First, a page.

What it takes to become a data security strategist

Data security strategist is a fast-growing career, and one that will get even hotter as data from AI and IoT inititiatives pours into enterprises

What it takes to become a data security strategist
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By the time John Kronick became a data security strategist a few years ago, he'd already been in the security industry for 20 years. But he didn't come to security from IT.

"I came up through accounting and finance and auditing," he said. "And then security, and then security strategy, and then security consulting."

Kronick holds a bachelor's degree and an MBA in accounting and finance. He has worked at Gartner, Purdue Pharma, GE IT Solutions, Citigroup and Estee Lauder before landing at Accenture, where he was responsible for data security strategy.

"As part of that role, I helped one of the states optimize their data storage and data security functions," he said. "There were 34 business units within the state that had a need for ready access to data, but still secure that data. What I had to do was help them formulate the processes and the policy to protect that data."

Meanwhile, the data still had to be available for the various functions and applications that needed it.

He also looked at the lifecycle of that data, he said. "Many companies create data but don't follow up to make sure whether the data is still needed and whether it should be deleted."

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The industry has changed dramatically since he first started, he said. "In the early days of cybersecurity consulting, there wasn't really a data security strategist," he said. "There was a security consultant. But as more and more data became at risk, it became clear that there needed to be a role that maps data and the uses of the data and how to protect that data."

Today, Kronick said, the data security issue is top of mind. He is currently the director of cybersecurity solutions at El Segundo, Calif.-based cyber risk consulting firm PCM, Inc., and the topic comes up whenever he consults with a client. "Everywhere I go now, it's part of everything that I do," he said.

Kronick also hires people for the job, and today there are many more options for people looking to enter the field. "One way is to get a good education in information security," he said. “You can get a degree these days as an undergraduate, or a masters degree, so that you understand the various domains of security."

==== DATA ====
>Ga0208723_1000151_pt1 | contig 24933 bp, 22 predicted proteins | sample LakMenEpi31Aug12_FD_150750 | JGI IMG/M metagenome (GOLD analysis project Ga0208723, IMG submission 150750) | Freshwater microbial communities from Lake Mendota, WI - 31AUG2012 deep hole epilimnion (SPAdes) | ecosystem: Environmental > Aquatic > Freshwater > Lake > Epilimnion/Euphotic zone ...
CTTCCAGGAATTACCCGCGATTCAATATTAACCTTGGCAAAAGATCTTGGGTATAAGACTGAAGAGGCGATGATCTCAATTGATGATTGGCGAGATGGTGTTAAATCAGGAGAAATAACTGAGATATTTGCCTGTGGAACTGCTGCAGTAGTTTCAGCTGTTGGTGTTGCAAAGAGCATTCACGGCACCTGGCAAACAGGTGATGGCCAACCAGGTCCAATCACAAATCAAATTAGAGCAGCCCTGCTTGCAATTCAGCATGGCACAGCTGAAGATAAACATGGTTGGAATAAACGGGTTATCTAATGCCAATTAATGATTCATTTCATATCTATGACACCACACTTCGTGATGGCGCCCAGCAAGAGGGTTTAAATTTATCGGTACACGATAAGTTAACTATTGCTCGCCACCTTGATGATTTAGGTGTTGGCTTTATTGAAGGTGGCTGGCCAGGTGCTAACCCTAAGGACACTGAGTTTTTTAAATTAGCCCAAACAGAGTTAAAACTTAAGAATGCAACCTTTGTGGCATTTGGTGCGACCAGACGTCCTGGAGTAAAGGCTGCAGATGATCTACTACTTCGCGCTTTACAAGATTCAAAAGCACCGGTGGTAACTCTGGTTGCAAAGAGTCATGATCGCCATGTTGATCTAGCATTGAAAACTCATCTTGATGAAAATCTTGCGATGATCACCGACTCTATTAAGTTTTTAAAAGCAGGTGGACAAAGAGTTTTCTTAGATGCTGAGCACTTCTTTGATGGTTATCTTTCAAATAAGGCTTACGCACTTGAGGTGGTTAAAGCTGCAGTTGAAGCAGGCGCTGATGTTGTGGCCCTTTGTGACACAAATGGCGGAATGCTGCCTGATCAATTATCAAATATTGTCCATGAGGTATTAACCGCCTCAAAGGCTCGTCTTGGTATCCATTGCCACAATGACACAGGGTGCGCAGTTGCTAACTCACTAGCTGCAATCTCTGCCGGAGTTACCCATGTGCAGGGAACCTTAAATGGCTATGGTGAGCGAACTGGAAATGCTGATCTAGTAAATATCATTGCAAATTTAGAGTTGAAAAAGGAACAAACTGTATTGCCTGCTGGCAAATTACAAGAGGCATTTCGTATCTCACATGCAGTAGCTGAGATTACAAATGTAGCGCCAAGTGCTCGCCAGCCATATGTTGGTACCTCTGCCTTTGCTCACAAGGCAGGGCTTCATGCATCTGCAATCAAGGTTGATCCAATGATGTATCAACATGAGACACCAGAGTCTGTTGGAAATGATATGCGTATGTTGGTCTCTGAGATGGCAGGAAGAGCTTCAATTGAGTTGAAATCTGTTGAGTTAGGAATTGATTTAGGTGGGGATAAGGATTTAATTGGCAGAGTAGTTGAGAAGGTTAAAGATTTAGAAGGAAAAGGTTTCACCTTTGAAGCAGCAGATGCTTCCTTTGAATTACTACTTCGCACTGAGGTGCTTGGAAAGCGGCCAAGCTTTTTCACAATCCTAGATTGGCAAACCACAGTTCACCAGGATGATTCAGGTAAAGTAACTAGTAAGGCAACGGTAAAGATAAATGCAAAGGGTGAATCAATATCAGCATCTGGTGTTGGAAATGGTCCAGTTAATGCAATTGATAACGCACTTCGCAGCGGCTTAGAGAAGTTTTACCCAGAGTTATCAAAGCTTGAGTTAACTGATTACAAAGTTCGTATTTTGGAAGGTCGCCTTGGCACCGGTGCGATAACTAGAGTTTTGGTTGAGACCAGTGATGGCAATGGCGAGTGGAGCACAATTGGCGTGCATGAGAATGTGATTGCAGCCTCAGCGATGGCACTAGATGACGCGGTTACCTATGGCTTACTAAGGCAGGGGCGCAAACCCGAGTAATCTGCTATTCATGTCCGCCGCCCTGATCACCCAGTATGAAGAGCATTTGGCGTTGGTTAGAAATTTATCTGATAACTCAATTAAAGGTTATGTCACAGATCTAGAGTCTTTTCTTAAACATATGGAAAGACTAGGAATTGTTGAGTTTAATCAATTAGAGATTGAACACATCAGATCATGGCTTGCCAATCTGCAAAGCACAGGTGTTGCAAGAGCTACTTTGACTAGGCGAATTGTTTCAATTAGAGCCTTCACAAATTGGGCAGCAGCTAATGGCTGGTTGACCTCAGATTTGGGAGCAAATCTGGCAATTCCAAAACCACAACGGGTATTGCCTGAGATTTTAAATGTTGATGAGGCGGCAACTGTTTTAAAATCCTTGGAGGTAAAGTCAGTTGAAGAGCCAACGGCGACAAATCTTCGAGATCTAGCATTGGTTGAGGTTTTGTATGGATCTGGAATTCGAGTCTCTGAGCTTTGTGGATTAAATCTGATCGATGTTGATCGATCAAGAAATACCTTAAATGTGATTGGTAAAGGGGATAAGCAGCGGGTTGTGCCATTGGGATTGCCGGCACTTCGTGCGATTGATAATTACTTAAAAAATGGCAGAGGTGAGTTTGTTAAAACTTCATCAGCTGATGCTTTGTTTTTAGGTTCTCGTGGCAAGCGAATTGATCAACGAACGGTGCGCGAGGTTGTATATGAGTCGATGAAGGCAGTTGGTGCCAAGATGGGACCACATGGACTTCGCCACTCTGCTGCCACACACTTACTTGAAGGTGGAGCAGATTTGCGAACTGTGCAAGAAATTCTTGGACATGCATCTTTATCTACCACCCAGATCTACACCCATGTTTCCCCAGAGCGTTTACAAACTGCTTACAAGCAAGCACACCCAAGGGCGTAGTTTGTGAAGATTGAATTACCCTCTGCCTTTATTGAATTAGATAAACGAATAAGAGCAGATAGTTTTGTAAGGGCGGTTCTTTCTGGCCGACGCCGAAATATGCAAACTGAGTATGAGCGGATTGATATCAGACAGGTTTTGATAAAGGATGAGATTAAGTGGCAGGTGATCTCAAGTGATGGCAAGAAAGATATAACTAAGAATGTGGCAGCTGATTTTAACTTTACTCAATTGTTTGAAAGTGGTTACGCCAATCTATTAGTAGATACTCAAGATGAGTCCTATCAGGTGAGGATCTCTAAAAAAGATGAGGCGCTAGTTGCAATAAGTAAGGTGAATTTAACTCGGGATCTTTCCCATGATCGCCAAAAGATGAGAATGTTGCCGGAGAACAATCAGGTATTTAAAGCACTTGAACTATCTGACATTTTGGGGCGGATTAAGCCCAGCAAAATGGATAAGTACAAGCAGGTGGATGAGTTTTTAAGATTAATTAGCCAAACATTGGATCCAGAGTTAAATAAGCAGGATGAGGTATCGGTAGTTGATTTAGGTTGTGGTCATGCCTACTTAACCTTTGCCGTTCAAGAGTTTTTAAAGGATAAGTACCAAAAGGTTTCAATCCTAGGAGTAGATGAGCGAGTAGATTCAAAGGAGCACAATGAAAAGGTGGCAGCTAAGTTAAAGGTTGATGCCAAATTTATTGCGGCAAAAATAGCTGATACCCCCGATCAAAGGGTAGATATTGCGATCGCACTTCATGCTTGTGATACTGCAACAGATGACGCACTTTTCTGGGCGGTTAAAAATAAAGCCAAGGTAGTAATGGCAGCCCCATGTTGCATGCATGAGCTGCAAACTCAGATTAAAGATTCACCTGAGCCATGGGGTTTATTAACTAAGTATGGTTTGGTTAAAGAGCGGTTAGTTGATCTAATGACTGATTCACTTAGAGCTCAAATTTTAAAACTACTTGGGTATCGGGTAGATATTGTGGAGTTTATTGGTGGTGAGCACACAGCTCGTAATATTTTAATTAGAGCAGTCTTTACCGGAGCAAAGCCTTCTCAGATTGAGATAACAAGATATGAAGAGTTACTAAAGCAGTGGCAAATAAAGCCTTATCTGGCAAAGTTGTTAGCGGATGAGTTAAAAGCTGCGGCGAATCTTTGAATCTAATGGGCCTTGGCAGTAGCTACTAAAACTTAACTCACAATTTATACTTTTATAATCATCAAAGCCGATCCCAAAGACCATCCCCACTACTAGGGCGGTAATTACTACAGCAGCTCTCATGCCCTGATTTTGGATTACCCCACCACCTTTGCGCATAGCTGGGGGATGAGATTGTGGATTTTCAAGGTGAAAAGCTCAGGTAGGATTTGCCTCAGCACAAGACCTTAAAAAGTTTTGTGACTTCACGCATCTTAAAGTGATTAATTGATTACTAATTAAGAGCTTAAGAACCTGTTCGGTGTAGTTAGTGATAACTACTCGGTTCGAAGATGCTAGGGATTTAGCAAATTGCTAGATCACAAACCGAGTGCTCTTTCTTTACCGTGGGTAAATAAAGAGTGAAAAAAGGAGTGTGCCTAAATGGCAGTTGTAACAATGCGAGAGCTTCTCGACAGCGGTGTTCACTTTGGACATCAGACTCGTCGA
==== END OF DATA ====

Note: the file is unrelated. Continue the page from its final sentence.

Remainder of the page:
In addition, he recommended getting certifications, including Certified Information Systems Security Professional (CISSP) and Certified Information Privacy Professional (CIPP). "And it wouldn't hurt to have a background in audit," he added. Relevant certifications are Certified Information Systems Auditor (CISA), and Certified Information Security Manager (CISM).

"All those certifications would help the strategist understand the interaction between business and pure security and how that interaction requires designed security concepts, processes and strategies," he said. "If you don't have a data security strategist, you'll end up with many point solutions that may not be effective or efficient for the company, and it may leave gaps in securing data."

Companies hiring for these jobs are typically larger enterprises, consulting companies, and accounting firms. Telecoms and cloud providers that handle a lot of data are also hiring.

It's a growing profession, Kronick said, and is likely to benefit from the growth of artificial intelligence. "The advance of AI will create more data, and require more data analytics," he said. "It will have a significant impact on the role of the data strategy." The job won't be automated away, he said. Instead, data strategists will have a lot more data to think about.

Salaries are higher for these jobs than for their non-IT equivalents. The median salary for an information security engineer, according to Glassdoor, is $105,000, while that of an information architect is $93,515.

At larger companies, salaries can go even higher. "The area I network for, data security strategists earn $130,000 to $150,000," said Joseph Binns, senior recruiter at Woburn, Mass.-based Randstad Technologies.

Binn typically works for Fortune 100 companies, and looks for people with five to ten years of experience in the security field. He said that 80 percent of the people he recruits are already data security strategists, and are looking to work with a larger company.

Smaller companies may hire interns and grow their own talent. And sometimes people can jump over from related fields, such as compliance. "It's not going to be as a big a pay cut because you already have a significant body of knowledge," he said.

This story, "What it takes to become a data security strategist" was originally published by CSO.

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